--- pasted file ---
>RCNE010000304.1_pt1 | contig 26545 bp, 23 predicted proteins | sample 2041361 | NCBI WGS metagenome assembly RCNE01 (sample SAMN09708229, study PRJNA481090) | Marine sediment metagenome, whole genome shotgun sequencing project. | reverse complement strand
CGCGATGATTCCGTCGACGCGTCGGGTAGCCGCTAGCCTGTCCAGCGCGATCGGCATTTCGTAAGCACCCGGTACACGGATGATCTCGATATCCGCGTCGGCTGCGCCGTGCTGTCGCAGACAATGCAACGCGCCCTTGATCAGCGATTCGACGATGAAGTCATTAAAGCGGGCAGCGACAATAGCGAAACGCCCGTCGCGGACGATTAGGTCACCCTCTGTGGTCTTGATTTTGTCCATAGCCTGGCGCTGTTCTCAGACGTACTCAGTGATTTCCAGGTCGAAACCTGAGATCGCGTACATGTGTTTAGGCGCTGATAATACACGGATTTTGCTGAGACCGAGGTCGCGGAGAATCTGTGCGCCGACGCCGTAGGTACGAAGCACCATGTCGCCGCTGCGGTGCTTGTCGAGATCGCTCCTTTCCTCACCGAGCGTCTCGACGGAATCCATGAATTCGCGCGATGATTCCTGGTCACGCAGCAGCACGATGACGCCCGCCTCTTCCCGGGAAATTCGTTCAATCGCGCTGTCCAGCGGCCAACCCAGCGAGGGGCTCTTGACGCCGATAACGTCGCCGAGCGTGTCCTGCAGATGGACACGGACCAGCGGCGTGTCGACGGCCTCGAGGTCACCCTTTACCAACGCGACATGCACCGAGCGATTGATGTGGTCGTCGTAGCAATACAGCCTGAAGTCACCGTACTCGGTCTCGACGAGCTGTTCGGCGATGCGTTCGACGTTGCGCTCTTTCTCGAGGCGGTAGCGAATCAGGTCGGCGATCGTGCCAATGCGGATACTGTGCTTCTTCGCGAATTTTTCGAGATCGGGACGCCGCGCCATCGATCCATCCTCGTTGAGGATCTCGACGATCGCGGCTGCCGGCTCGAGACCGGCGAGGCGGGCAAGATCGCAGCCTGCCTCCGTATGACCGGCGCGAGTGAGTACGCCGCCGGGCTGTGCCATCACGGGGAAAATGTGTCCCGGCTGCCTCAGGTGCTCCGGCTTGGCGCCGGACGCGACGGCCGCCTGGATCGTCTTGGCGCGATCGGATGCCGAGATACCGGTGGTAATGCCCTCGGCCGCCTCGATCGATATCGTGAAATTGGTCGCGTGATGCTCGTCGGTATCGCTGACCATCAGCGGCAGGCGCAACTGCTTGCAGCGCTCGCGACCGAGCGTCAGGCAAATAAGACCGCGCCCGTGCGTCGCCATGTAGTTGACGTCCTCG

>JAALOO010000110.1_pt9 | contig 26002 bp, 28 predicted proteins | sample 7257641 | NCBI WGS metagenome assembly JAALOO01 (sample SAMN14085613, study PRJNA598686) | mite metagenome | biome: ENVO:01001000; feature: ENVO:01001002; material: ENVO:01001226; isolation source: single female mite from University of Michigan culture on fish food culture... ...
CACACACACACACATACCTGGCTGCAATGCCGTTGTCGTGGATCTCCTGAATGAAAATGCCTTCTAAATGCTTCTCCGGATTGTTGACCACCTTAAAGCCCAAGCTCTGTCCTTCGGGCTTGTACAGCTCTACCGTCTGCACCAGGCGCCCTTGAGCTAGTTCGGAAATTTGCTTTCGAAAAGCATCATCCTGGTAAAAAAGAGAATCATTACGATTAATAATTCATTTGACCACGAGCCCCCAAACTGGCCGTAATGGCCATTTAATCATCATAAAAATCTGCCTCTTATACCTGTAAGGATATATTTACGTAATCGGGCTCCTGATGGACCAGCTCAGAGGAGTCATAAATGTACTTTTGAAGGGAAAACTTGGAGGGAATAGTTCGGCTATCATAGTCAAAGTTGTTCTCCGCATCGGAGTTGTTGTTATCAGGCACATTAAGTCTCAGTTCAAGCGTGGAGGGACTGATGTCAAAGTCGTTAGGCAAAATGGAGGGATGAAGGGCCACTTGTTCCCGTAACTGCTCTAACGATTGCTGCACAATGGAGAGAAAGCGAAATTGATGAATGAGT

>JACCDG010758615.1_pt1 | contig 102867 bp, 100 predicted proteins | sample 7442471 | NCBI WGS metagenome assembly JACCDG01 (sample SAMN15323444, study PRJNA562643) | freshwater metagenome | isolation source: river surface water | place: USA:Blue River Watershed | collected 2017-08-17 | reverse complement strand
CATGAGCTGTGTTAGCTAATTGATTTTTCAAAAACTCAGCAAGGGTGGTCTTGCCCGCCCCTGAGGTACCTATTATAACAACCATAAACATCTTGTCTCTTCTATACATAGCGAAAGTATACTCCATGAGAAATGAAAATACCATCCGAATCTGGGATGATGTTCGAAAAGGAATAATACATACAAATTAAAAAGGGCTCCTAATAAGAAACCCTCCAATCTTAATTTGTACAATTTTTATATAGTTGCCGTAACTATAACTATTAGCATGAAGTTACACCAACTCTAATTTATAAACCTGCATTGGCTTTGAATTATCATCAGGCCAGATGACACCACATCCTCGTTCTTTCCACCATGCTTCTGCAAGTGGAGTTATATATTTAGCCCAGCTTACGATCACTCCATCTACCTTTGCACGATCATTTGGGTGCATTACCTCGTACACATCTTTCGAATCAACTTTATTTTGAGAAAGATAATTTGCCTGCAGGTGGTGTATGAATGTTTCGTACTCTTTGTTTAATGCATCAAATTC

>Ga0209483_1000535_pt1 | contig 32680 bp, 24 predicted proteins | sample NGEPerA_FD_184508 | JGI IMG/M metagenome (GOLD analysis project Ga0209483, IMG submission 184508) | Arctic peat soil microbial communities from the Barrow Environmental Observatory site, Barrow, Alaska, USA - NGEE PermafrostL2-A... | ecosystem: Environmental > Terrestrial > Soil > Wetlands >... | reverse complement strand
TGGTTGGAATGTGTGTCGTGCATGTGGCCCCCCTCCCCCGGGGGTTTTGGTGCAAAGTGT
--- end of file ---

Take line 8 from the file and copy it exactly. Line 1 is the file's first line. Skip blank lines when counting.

TGGTTGGAATGTGTGTCGTGCATGTGGCCCCCCTCCCCCGGGGGTTTTGGTGCAAAGTGT